Q&A’s! - The Reykjavik Grapevine

Q&A’s!

Q&A’s!

Published March 24, 2014

sigrun

Sigrún Sómundsen
Graphic Designer

What effect did the crash have on design in Iceland, or on your work personally?

It seems that there was a shift in creative energy–people were struggling to find something to do after losing jobs and savings. As bad as it was, I believe it had a positive influence on design. For example, by people finding ways to make things less expensive by making them reusable, recyclable and biodegradable. For me, I had just returned from a backpacking trip at the time and pursuing studies in visual communication seemed like a good idea, a venue where frustration and bewilderment could be channelled in something creative.

gg

Dröfn Sómundsdóttir
Product Designer

What effect did the crisis have on design in Iceland or on your work personally?

I think it affected us all in some way. People (including me) had to take a step back and search within themselves for the reasons behind everything they did and do.

Is there a particularly ugly landmark in Reykjavík that you would bulldoze if you could?

Maybe Höfðatorg. I’m not a huge fan of tall buildings or skyscrapers in Iceland that ruin our beautiful view.

birg

Borghildur Ína Sölvadóttir
Graphic Designer

How is the unique Icelandic landscape and atmosphere reflected in your creative process? Where do you get your ideas?

I went to an international summer school in Basel one year and we each had to choose between red, green and blue to work with as a part of our assignment. The students from Arizona and Saudi Arabia chose red, the girl from Holland chose green and the two Icelanders chose blue. I think this shows that even though we think we are really international or whatever, we can’t really get away from where we grew up and all the things in our environment–the colours, stories, weather and so on that really shaped us growing up.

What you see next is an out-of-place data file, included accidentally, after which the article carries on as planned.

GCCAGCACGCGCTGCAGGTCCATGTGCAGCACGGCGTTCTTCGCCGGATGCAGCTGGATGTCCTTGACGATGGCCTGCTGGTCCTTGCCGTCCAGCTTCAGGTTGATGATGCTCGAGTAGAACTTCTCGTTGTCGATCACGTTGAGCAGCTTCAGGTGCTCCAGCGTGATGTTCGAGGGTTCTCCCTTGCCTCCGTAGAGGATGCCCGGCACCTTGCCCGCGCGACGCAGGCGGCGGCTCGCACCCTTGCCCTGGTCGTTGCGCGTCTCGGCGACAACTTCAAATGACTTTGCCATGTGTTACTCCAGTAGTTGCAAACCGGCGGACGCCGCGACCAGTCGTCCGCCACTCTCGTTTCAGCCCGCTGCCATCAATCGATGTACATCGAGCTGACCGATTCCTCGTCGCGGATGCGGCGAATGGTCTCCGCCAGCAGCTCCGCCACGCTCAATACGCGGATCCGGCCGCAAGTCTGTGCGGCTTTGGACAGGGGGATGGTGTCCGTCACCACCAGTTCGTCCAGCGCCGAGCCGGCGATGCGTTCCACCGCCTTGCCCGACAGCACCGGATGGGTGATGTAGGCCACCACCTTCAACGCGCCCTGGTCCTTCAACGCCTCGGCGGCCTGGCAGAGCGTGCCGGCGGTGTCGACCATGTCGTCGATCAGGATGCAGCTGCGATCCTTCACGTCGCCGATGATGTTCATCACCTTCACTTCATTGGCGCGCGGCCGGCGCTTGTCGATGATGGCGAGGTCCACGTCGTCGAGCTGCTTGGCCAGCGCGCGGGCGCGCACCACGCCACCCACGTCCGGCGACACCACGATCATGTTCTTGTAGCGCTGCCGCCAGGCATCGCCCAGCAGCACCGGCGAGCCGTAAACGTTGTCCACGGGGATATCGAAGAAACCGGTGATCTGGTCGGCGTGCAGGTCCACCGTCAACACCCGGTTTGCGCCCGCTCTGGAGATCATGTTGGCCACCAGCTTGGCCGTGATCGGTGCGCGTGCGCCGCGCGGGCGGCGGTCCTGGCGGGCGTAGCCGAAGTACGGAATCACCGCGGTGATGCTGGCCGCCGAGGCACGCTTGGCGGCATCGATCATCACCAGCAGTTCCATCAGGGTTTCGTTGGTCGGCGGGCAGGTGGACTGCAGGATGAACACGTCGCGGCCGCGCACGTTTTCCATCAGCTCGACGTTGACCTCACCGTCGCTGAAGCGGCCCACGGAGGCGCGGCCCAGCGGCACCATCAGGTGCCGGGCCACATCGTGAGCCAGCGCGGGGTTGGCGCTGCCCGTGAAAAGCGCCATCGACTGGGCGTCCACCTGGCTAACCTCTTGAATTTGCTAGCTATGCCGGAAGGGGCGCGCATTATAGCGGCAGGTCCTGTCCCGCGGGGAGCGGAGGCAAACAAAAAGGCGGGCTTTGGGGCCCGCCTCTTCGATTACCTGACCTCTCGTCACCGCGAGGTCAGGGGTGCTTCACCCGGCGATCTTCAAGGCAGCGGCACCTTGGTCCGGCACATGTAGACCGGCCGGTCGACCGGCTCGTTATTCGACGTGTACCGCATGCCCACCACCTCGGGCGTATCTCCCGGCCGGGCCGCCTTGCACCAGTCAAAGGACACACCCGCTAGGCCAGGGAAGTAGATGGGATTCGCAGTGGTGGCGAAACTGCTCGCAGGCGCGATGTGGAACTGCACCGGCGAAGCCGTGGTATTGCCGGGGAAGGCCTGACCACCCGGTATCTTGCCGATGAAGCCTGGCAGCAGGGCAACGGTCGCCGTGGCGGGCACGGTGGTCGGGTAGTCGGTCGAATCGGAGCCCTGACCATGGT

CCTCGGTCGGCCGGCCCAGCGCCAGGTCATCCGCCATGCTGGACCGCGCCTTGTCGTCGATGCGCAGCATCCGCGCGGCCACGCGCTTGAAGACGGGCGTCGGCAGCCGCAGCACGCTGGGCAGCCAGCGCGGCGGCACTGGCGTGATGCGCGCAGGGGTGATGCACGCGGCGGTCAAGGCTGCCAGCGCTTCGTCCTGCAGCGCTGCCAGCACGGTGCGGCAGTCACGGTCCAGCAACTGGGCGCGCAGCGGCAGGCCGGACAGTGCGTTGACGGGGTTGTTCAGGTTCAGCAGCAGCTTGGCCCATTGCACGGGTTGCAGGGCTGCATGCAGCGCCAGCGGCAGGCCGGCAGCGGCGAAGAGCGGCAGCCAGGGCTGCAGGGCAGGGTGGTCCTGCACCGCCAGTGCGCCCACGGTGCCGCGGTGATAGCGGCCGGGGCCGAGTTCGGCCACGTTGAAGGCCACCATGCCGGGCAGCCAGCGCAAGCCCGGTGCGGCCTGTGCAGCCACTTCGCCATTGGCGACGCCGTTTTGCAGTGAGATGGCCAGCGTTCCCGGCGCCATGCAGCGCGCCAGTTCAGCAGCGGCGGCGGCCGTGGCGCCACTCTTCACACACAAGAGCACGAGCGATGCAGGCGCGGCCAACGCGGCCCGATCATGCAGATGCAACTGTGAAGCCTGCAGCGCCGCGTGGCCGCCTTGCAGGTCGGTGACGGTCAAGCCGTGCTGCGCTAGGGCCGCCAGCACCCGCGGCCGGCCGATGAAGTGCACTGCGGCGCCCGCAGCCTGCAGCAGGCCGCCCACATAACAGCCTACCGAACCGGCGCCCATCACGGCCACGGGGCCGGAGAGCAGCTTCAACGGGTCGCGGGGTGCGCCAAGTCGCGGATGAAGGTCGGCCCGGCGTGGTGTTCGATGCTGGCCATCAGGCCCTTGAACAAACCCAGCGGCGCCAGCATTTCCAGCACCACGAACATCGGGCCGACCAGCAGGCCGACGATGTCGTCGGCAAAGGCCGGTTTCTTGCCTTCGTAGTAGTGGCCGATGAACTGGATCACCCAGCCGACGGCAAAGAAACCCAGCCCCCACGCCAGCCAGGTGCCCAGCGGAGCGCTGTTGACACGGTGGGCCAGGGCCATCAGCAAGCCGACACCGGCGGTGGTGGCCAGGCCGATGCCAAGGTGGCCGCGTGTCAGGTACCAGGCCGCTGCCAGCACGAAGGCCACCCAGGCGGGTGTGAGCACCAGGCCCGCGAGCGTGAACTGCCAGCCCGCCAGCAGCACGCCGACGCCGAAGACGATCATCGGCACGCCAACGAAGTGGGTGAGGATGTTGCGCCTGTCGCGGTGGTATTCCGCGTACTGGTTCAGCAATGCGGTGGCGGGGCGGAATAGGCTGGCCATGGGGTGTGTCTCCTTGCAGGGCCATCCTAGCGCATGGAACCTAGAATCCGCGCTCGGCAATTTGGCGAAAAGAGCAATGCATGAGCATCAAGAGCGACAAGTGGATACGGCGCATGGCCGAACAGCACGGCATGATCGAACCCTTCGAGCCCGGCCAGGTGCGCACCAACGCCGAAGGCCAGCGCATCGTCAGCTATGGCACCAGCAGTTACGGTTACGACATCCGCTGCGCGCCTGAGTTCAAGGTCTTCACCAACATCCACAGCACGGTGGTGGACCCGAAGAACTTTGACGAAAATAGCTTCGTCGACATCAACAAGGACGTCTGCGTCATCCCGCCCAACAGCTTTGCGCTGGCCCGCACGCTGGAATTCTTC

boas

Bóas Kristjanson
@ KARBON (fashion design)

What’s the biggest fashion faux pas made by an Icelandic public figure?

People can wear whatever they want, whenever they want.

It seems that the environment and sustainability are increasingly important to designers working in Iceland today. Do you think this is specifically Icelandic? Do these issues factor into your work?

I would say it’s increasingly important for designers in general. There is a demand for those products so that puts pressure on designers to do things in a more correct manner, which is good. Yes.

fabio

Fabio Del Percio and Anna Fríða Giudice
@ Hver Design (furniture design)

Are you hoping to solve a problem with your design? If so, what? Who is the person you have in mind when creating?

NOPE!! 🙂 Proud to be completely useless for humanity!

What’s the biggest fashion faux pas that’s been made by an Icelandic public figure?

Honestly, we are not able to answer this question. We would say no faux pas on the part of anyone. The Icelanders are brilliant!

JOR

Guðmundur Jörundsson
@ JÖR (fashion design)

What effect did the crisis have on design in Iceland and on you personally? Or are you just tired of answering that question four years later?

The crisis is probably the best thing that could have happened to this nation, and especially for all the creative industries. I think people start to think more about quality; buying stuff that lasts and that has a story to it or a concept.

The path to success is rarely direct; can you share an anecdote about something going terribly wrong along the way?

There are so many ways to screw things up in this business. My experience is that this business is extremely difficult. You can be a great designer but it just doesn’t matter if you don’t have the focus on the other million things that you have to take care of when starting a brand that is. I think less than 1% of my time goes into designing. The highest risk of ‘something going terribly wrong’ is definitely in the production process.

runa

Rúna Thors
Product designer

Are you hoping to solve a problem with your design? If so, what? Who is the person you have in mind when creating?

I’m maybe not thinking about solving problems, but more about creating new ways of using or experiencing things. I always think: “Would our president approve?”

The path to success is rarely direct; can you share an anecdote about something going terribly wrong along the way?

I’m not sure that anything has gone terribly wrong, but there sure have had some incidents. During DesignMarch in 2011, Attikatti, a design group I am a member of, had an exhibition at our studio. We built a chicken house in the backyard and had chickens walking around. We put them into the entrance hall of our studio overnight to keep them from waking up the whole neighbourhood or being attacked by cats or whatever. At our opening party we served finger licking chicken wings. When I arrived the morning after, one of the chickens had broken the barrier into the studio, eaten the leftovers of the chicken wings and defecated all over the place. Note to self, keep the chicken wings out of reach of chicken.

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